Indexed on: 17 Dec '17Published on: 11 Dec '17Published in: Neurology. Clinical practice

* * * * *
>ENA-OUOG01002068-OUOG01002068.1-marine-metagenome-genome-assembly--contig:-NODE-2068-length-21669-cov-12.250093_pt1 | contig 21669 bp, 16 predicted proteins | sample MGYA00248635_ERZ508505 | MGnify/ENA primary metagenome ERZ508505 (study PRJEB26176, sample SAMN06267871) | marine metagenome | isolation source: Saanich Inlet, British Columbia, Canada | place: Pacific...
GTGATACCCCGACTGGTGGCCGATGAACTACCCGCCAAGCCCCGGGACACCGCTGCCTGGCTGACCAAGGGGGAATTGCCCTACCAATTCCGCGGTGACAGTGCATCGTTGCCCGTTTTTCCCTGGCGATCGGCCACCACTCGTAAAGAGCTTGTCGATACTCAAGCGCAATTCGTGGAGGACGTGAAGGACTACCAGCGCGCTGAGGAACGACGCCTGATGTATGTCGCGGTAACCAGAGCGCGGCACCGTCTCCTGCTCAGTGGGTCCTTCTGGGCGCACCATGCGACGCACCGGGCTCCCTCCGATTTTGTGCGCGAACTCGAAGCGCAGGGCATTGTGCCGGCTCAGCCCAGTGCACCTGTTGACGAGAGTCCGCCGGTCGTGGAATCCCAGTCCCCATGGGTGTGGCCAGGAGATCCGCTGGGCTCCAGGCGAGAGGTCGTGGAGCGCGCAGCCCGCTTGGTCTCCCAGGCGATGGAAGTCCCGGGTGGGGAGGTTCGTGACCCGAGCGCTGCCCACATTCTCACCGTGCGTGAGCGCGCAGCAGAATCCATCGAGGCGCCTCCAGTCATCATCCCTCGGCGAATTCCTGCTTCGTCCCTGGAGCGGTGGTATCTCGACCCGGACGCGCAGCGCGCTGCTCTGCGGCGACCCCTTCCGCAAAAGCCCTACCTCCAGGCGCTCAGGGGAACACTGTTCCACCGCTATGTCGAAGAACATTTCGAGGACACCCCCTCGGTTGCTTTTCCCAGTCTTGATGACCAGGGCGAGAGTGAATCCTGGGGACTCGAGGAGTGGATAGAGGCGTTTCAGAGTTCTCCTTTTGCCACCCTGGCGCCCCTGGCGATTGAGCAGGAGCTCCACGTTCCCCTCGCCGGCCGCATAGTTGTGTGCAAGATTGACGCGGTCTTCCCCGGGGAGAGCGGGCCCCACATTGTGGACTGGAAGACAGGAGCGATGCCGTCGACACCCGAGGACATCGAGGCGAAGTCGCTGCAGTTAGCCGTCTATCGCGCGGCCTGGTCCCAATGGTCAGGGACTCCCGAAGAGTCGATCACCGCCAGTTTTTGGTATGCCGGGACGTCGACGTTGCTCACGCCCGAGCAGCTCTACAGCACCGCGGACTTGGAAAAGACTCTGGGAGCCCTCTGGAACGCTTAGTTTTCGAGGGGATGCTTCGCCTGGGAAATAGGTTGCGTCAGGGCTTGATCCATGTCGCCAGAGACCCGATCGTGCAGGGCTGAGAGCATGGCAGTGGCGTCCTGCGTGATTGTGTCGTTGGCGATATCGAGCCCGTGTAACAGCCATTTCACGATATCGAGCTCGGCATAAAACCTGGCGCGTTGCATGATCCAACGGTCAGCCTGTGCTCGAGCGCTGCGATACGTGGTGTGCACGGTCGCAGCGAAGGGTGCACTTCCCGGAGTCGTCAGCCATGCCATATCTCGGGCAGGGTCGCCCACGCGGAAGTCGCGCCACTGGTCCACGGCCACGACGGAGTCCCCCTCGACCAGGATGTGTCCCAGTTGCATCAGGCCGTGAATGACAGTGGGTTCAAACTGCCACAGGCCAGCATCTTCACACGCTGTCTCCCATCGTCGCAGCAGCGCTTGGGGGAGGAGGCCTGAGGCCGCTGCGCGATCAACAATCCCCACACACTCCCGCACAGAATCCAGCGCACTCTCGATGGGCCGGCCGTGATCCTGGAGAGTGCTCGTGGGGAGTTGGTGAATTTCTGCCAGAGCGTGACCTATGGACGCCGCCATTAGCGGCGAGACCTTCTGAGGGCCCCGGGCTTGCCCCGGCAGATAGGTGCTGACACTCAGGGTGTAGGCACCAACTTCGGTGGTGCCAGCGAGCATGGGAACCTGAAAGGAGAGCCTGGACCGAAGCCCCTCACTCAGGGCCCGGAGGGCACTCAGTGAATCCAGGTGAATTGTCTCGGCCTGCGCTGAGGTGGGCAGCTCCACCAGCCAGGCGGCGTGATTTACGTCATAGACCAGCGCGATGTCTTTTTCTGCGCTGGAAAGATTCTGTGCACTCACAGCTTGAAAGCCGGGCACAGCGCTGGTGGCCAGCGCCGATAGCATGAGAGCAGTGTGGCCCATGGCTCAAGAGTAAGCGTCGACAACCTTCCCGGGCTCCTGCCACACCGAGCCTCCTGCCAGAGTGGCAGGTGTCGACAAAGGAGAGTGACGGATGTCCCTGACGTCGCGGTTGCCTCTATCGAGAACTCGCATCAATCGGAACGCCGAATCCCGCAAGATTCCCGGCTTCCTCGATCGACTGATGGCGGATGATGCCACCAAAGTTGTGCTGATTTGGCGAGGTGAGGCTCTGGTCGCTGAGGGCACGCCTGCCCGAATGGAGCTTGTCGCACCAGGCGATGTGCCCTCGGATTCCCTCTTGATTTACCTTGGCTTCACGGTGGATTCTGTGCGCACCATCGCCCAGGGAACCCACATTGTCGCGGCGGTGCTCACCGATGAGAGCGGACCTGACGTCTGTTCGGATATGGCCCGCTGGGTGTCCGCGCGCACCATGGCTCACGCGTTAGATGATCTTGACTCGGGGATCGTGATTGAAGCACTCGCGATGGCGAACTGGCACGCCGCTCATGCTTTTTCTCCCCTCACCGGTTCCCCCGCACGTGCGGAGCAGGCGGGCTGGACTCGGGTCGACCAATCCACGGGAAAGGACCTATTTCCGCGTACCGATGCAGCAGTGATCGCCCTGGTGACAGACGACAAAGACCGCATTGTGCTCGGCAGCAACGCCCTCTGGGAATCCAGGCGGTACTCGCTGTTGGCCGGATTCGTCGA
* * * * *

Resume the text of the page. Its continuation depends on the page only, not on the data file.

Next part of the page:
Background: In this study, we aimed to evaluate ambulatory clinic responsibilities that neurology clerkship students perceive as having the highest educational value and to evaluate the association between a student's presence and level of responsibility and a preceptor's clinical and financial productivity during a clinic session. Methods: Physician preceptors (n = 43) and medical students (n = 67) in the Johns Hopkins Neurology clerkship from 2014 to 2015 were included. Students rated their experience and responsibilities in 291 neurology clinic sessions. Productivity metrics (e.g., relative value units [RVU]/clinic) were collected for each preceptor in the presence and absence of students. Results: A student's rating of a clinic as an effective learning experience increased with each additional patient the student interviewed (odds ratio [OR] 1.89, p < 0.001), presented (OR 1.86, p < 0.001), or documented (OR 2.00, p < 0.001). The mean RVU/session for preceptors also increased based on the number of patients interviewed (β = 2.64, p = 0.026), presented (β = 2.42, p = 0.047), and documented (β = 2.70, p = 0.036) by students. On average, preceptor RVU/session increased by 42% (mean 5.6 ± 1.2, p < 0.0001) when a student was present in clinic compared to sessions without students. In addition, preceptor invoices increased by 35% (mean 2.7 ± 0.6, p < 0.0001) and charges by 39% (mean $929 ± $210, p < 0.0001) when a student was present in clinic. Conclusions: This observational study suggests a mutual benefit to preceptor clinical productivity and student-perceived educational value when students have active responsibilities in neurology clinics. Despite concerns that students slow down preceptors in clinic, these results suggest that preceptors may have an overall boost in productivity, potentially by performing billable work while students independently see patients.